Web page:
From Free Beacon
By CJ Ciaramella
The Environmental Protection Agency (EPA) is likely to miss the deadline to finalize the anti-coal New Source Performance Standards, energy analysts say.
The agency is scheduled to finalize the rule, which would require new power plants to emit a maximum of 1,000 pounds of carbon dioxide per megawatt hour of electricity produced, thereby negatively affecting the coal industry, by April 13.
Yet legal trouble and congressional resistance make it unlikely that EPA will make the deadline.
“If EPA is convinced what it would come out with is legally vulnerable, the delay makes absolute sense,” Frank O’Donnell, the president of Clean Air Watch, told the Free Beacon. “I’d rather they take a little longer and make sure they get it right.”
EPA and White House officials are huddling to consider how they can modify the regulations to survive legal challenges, according to the Washington Post.
“A lot of people, myself included, think this approach is almost certain to get struck down in court,” Jeffrey Holmstead, an energy-industry attorney at Bracewell & Giuliani LLP who headed up the EPA’s air division during the Bush administration, told the Post in a separate story.
Holmstead and others say the EPA does not have the authority under the Clean Air Act to set rules for all new power plants.
“We’re very concerned about the potential for delay,” David Doniger, climate director at Natural Resources Defense Council, said at a recent Capitol Hill forum. If the EPA misses the April deadline, Doniger said, “groups like ours will take steps to have it enforced.”
Environmental groups are pressuring the Obama administration and have rallied supporters to submit more than two million comments on the proposed rules.
But the regulations have run into stiff resistance from the energy industry, Republicans, and also Democrats from coal country.
Opponents say the rules effectively ban construction of new coal-fired power plants by holding them to the same emissions standard as cleaner-burning natural gas plants.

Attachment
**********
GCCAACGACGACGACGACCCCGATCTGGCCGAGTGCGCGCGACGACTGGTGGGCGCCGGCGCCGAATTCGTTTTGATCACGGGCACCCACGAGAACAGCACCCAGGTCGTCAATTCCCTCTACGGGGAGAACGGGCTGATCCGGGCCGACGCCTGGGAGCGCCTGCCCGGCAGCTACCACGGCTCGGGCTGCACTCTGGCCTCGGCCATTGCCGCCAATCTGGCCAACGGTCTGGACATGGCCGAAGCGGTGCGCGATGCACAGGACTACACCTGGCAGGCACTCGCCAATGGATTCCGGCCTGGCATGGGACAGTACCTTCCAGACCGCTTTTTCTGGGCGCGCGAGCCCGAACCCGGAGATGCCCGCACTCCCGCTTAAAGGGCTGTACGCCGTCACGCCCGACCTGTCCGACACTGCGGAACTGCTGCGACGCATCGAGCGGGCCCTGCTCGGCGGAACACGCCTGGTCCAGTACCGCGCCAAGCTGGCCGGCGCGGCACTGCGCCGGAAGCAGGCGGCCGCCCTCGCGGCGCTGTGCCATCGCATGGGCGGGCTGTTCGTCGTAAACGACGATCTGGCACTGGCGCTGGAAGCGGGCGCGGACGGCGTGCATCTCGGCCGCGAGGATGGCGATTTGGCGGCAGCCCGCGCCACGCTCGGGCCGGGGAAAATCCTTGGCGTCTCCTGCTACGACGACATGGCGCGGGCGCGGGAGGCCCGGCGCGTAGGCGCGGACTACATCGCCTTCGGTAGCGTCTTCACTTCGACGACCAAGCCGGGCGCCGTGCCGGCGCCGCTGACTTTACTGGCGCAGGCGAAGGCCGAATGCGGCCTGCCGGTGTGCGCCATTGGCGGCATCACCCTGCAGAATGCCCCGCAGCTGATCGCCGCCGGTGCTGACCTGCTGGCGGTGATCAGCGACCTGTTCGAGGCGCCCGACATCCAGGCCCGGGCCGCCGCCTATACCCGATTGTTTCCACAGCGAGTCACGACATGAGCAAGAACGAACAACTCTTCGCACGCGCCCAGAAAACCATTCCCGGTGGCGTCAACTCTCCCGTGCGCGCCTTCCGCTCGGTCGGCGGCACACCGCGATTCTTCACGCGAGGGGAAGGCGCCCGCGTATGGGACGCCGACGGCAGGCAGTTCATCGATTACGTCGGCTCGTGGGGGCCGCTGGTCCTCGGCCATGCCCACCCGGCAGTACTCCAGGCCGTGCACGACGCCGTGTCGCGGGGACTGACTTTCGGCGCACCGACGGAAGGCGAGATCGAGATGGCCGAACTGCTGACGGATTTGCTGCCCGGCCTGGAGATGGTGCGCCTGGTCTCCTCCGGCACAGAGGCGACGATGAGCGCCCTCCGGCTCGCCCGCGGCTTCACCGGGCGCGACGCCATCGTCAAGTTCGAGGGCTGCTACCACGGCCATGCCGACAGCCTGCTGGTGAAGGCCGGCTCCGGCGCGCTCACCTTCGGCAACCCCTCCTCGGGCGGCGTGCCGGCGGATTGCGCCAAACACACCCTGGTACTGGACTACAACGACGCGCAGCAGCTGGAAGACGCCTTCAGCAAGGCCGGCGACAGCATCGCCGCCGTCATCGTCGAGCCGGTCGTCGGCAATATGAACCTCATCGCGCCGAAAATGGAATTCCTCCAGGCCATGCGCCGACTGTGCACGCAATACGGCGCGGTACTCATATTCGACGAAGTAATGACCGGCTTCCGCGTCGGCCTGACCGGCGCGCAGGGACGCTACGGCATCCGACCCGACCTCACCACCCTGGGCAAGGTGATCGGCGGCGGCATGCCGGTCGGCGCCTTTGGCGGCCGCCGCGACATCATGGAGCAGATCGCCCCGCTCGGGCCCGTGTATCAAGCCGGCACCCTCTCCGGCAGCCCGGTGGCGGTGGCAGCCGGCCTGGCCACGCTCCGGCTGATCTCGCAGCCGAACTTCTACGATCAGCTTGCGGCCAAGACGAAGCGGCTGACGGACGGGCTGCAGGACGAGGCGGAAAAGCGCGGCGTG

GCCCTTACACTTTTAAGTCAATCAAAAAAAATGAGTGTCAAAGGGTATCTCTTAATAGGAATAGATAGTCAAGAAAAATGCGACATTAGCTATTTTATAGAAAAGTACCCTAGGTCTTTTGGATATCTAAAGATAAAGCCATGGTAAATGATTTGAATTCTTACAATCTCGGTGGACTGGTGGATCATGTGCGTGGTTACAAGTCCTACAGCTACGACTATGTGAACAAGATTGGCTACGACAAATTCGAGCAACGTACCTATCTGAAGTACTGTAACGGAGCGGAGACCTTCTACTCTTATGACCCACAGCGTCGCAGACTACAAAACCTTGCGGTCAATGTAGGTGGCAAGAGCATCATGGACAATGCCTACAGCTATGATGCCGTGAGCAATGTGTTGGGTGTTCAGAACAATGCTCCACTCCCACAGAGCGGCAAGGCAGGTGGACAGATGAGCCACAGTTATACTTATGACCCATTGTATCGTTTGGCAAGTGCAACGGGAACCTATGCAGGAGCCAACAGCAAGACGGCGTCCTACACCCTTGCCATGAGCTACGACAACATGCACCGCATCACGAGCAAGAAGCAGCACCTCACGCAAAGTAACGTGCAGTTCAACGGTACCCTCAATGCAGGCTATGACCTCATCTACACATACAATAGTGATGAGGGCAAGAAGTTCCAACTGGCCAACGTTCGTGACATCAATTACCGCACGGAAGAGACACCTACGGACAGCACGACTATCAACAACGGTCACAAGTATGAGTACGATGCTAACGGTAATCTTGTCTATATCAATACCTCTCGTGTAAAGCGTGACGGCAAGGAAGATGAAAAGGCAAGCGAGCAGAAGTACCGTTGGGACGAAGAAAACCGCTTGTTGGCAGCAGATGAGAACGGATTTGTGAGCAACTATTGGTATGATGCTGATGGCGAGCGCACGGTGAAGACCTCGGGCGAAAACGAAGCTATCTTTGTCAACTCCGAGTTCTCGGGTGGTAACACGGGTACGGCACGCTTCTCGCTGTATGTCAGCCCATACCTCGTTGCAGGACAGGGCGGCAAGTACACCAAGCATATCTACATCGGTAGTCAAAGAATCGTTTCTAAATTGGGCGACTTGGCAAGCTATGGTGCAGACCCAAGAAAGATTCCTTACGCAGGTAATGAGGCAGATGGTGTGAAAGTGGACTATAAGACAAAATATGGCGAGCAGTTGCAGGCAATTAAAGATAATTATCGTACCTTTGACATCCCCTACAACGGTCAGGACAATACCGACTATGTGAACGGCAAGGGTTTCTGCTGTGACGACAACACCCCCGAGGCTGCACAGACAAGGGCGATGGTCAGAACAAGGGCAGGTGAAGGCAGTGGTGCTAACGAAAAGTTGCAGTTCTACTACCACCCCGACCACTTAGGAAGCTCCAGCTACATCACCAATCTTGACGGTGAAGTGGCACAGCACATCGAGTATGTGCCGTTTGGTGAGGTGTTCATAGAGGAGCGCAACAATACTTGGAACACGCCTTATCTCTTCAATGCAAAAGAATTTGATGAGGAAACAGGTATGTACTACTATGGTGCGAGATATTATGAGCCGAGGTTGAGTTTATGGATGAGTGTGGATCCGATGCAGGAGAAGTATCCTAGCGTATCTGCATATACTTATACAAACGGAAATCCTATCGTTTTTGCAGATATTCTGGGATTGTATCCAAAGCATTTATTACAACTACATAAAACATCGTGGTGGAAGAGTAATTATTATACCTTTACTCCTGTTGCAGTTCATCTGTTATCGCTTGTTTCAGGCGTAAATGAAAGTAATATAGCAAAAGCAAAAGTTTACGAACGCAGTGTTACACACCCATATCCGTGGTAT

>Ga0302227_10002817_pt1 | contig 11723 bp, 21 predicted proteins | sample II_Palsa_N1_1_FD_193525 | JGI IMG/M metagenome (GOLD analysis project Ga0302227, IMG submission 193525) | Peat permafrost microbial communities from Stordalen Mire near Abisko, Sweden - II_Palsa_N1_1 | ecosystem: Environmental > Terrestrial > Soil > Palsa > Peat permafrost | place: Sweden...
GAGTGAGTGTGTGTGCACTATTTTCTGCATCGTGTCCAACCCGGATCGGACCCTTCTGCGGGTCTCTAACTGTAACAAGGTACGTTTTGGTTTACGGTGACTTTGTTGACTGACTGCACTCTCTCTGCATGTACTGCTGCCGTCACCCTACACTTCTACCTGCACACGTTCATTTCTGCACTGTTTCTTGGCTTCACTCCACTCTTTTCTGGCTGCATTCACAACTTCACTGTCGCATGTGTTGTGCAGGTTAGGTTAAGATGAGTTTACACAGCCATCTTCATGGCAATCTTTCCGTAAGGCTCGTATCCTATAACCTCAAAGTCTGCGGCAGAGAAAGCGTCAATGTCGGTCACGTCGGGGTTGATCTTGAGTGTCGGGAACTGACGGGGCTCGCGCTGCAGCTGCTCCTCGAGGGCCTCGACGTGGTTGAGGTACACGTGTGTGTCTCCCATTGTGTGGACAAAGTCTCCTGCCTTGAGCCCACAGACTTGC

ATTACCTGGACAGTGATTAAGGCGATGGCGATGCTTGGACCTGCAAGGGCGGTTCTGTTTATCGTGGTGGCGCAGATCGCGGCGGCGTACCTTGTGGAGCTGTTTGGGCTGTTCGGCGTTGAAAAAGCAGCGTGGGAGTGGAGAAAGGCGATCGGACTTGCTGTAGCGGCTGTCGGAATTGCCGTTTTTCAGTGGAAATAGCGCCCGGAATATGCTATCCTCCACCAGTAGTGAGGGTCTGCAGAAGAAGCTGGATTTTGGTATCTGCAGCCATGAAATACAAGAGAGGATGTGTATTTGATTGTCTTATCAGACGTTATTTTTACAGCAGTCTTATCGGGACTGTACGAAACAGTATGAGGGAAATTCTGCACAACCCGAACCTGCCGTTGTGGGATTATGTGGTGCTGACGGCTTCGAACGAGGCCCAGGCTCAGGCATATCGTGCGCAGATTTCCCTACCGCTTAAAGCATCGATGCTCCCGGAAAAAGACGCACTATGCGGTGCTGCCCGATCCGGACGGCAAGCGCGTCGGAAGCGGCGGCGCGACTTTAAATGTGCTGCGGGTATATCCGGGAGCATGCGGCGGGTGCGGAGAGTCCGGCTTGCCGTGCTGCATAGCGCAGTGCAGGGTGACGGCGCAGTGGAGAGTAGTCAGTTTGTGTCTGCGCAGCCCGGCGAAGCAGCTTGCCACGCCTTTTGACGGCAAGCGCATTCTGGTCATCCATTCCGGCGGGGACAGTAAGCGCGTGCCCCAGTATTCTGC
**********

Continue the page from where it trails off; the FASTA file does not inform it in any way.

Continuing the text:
Democratic Sens. Joe Manchin (W.V.), Joe Donnelly (Ind.), Heidi Heitkamp (N.D.), and Mary Landrieu (La.) asked the Obama administration in a March 14 letter to reconsider provisions holding new coal-fired plants to the same standards as gas-fired plants.
“Such a requirement is unprecedented under the Clean Air Act and will have the unfortunate effect of preventing the construction of new coal plants or the upgrading of existing sources,” the group wrote in the letter. “We urge you to consider an alternative approach.”
“Not only would this rule have a devastating effect on our coal production, this rule would endanger the reliability and sustainability of our electricity supply,” Manchin added in a statement.
“It’s not a poorly written rule so much as a muddled one that conflates those two too readily,” Competitive Enterprise Institute energy policy analyst William Yeatman said in an interview.
“Instead of taking a subcategory of an industry, it took two disparate industries, combined them together, and then said the best system of emissions control technology for a coal-fired power plant is to be a gas-fired power plant,” Yeatman said.
Environmental advocates argue coal is on the decline in any case.
“Everybody who follows these issues knows the real reason coal use has gone down is because natural gas has become cheaper and so much more abundant,” O’Donnell said. “The EPA rules on the new sources would have no affect on that situation because, as far as I know, there’re no new coal plants in the works anyways.”
But Yeatman and others say it would be folly to over-rely on natural gas.
“There’s this misconception that there’s been this wholesale shift from coal to natural gas,” Yeatman said. “There’s only one region where natural gas has competed with the price of coal, and that’s in the southeast. In the rest of the country coal’s about twice as cheap.”
Natural gas is also subject to volatile price spikes. Overreliance on natural gas can lead to sharp increases in energy prices, such as the one that occurred in New England during a cold snap in late 2012. Energy prices rocketed to four to eight times normal rates.
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